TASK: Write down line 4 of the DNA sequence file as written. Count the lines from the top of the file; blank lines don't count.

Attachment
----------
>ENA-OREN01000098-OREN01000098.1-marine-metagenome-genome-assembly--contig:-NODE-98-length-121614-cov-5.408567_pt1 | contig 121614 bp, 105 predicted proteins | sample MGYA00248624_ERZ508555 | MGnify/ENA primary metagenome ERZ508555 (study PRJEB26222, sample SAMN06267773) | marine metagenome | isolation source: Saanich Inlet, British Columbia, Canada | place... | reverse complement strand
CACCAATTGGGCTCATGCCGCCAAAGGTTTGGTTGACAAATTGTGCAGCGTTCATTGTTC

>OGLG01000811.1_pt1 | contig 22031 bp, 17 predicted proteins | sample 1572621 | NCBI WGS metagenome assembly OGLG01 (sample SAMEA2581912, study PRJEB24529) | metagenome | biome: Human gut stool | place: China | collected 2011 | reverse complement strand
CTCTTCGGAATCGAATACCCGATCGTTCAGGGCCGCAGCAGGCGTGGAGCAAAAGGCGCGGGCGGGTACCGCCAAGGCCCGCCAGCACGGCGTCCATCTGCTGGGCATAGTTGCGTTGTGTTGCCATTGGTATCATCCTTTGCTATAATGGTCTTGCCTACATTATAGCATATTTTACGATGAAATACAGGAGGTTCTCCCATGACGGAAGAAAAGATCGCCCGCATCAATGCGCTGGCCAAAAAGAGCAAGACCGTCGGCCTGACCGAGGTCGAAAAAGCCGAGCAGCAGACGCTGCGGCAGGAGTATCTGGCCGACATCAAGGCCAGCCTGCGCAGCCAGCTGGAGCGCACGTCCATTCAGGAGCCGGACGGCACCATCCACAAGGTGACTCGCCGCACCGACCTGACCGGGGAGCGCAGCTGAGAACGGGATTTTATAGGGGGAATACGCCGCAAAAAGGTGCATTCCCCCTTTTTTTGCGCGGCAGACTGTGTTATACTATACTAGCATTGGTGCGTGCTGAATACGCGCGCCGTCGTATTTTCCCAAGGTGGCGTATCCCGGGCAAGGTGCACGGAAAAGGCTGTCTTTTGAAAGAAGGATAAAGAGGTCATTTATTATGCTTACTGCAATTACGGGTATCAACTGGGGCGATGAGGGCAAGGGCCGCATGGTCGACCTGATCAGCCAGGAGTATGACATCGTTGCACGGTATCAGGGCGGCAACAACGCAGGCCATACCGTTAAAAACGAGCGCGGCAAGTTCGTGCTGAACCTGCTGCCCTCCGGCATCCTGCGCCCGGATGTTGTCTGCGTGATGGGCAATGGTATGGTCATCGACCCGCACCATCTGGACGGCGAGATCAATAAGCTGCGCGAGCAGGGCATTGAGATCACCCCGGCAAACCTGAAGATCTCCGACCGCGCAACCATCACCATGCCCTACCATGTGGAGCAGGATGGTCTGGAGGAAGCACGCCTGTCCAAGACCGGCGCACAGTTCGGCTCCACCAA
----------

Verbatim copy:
CTCTTCGGAATCGAATACCCGATCGTTCAGGGCCGCAGCAGGCGTGGAGCAAAAGGCGCGGGCGGGTACCGCCAAGGCCCGCCAGCACGGCGTCCATCTGCTGGGCATAGTTGCGTTGTGTTGCCATTGGTATCATCCTTTGCTATAATGGTCTTGCCTACATTATAGCATATTTTACGATGAAATACAGGAGGTTCTCCCATGACGGAAGAAAAGATCGCCCGCATCAATGCGCTGGCCAAAAAGAGCAAGACCGTCGGCCTGACCGAGGTCGAAAAAGCCGAGCAGCAGACGCTGCGGCAGGAGTATCTGGCCGACATCAAGGCCAGCCTGCGCAGCCAGCTGGAGCGCACGTCCATTCAGGAGCCGGACGGCACCATCCACAAGGTGACTCGCCGCACCGACCTGACCGGGGAGCGCAGCTGAGAACGGGATTTTATAGGGGGAATACGCCGCAAAAAGGTGCATTCCCCCTTTTTTTGCGCGGCAGACTGTGTTATACTATACTAGCATTGGTGCGTGCTGAATACGCGCGCCGTCGTATTTTCCCAAGGTGGCGTATCCCGGGCAAGGTGCACGGAAAAGGCTGTCTTTTGAAAGAAGGATAAAGAGGTCATTTATTATGCTTACTGCAATTACGGGTATCAACTGGGGCGATGAGGGCAAGGGCCGCATGGTCGACCTGATCAGCCAGGAGTATGACATCGTTGCACGGTATCAGGGCGGCAACAACGCAGGCCATACCGTTAAAAACGAGCGCGGCAAGTTCGTGCTGAACCTGCTGCCCTCCGGCATCCTGCGCCCGGATGTTGTCTGCGTGATGGGCAATGGTATGGTCATCGACCCGCACCATCTGGACGGCGAGATCAATAAGCTGCGCGAGCAGGGCATTGAGATCACCCCGGCAAACCTGAAGATCTCCGACCGCGCAACCATCACCATGCCCTACCATGTGGAGCAGGATGGTCTGGAGGAAGCACGCCTGTCCAAGACCGGCGCACAGTTCGGCTCCACCAA